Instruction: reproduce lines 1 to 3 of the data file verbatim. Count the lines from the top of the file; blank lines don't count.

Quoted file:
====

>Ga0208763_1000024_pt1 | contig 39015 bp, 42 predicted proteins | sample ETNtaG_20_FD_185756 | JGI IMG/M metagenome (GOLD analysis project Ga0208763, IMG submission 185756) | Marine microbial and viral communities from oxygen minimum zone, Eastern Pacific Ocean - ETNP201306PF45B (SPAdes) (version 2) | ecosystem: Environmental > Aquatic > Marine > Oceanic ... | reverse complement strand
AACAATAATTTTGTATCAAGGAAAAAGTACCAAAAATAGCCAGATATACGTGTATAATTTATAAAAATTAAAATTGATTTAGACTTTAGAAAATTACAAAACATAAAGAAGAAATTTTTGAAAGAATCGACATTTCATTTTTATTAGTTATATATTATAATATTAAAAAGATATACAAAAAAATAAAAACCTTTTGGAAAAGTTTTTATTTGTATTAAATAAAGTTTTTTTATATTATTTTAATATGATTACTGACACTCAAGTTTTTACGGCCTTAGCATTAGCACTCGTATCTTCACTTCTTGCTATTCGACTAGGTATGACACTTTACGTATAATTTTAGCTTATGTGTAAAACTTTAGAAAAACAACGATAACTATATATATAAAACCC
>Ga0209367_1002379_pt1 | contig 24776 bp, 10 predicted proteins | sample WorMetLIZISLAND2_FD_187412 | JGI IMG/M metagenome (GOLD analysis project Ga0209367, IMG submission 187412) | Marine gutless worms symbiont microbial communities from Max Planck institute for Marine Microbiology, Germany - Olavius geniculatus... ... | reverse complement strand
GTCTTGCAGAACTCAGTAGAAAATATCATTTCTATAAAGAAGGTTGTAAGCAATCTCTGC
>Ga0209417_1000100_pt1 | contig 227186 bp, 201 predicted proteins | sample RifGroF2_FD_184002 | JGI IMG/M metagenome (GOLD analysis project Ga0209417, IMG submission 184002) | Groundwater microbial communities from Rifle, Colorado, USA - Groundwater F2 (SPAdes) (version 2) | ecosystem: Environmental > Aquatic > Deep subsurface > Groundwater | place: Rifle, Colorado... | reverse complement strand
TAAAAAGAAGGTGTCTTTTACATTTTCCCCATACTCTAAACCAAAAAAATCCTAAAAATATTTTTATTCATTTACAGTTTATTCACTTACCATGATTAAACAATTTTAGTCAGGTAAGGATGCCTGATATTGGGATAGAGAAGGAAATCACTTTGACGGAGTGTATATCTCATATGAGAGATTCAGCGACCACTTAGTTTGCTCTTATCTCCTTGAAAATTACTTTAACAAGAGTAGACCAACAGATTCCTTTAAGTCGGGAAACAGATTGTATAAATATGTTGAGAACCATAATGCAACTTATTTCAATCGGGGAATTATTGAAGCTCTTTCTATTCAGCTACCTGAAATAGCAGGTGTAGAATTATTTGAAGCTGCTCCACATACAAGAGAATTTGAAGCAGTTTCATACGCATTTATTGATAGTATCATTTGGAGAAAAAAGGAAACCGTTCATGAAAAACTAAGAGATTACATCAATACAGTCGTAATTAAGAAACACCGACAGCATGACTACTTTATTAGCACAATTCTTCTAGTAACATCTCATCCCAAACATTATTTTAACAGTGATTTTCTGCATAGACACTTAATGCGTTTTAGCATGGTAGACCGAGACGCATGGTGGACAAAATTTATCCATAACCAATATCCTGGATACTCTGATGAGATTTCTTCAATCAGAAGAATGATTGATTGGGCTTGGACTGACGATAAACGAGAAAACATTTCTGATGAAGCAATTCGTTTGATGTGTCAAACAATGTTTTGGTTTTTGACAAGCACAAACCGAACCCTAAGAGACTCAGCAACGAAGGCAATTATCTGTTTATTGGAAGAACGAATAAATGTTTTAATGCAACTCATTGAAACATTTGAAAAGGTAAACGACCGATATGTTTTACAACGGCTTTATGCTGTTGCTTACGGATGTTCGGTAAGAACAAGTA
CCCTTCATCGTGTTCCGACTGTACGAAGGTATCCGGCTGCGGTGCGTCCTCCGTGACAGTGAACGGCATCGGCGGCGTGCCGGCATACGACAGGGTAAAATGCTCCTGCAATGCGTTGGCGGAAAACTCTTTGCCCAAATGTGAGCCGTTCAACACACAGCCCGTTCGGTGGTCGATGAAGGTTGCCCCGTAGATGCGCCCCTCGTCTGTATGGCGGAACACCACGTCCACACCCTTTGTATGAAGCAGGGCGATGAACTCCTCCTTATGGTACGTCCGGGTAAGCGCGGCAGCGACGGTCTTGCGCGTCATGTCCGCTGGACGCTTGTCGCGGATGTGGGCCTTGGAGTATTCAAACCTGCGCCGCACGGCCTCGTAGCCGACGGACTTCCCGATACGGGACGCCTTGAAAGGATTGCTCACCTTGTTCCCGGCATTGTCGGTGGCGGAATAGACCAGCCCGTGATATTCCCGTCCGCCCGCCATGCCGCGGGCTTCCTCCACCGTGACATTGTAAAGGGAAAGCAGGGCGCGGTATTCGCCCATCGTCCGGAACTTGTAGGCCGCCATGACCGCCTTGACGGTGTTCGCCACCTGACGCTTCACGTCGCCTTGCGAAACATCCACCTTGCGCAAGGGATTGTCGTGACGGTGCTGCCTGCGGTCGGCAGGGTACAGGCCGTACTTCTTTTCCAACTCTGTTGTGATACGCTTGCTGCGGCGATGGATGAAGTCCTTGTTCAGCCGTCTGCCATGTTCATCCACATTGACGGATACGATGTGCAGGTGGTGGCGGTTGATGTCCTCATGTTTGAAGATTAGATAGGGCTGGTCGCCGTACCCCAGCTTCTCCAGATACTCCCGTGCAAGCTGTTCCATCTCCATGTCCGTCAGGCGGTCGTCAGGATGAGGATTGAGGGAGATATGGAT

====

>Ga0208763_1000024_pt1 | contig 39015 bp, 42 predicted proteins | sample ETNtaG_20_FD_185756 | JGI IMG/M metagenome (GOLD analysis project Ga0208763, IMG submission 185756) | Marine microbial and viral communities from oxygen minimum zone, Eastern Pacific Ocean - ETNP201306PF45B (SPAdes) (version 2) | ecosystem: Environmental > Aquatic > Marine > Oceanic ... | reverse complement strand
AACAATAATTTTGTATCAAGGAAAAAGTACCAAAAATAGCCAGATATACGTGTATAATTTATAAAAATTAAAATTGATTTAGACTTTAGAAAATTACAAAACATAAAGAAGAAATTTTTGAAAGAATCGACATTTCATTTTTATTAGTTATATATTATAATATTAAAAAGATATACAAAAAAATAAAAACCTTTTGGAAAAGTTTTTATTTGTATTAAATAAAGTTTTTTTATATTATTTTAATATGATTACTGACACTCAAGTTTTTACGGCCTTAGCATTAGCACTCGTATCTTCACTTCTTGCTATTCGACTAGGTATGACACTTTACGTATAATTTTAGCTTATGTGTAAAACTTTAGAAAAACAACGATAACTATATATATAAAACCC
>Ga0209367_1002379_pt1 | contig 24776 bp, 10 predicted proteins | sample WorMetLIZISLAND2_FD_187412 | JGI IMG/M metagenome (GOLD analysis project Ga0209367, IMG submission 187412) | Marine gutless worms symbiont microbial communities from Max Planck institute for Marine Microbiology, Germany - Olavius geniculatus... ... | reverse complement strand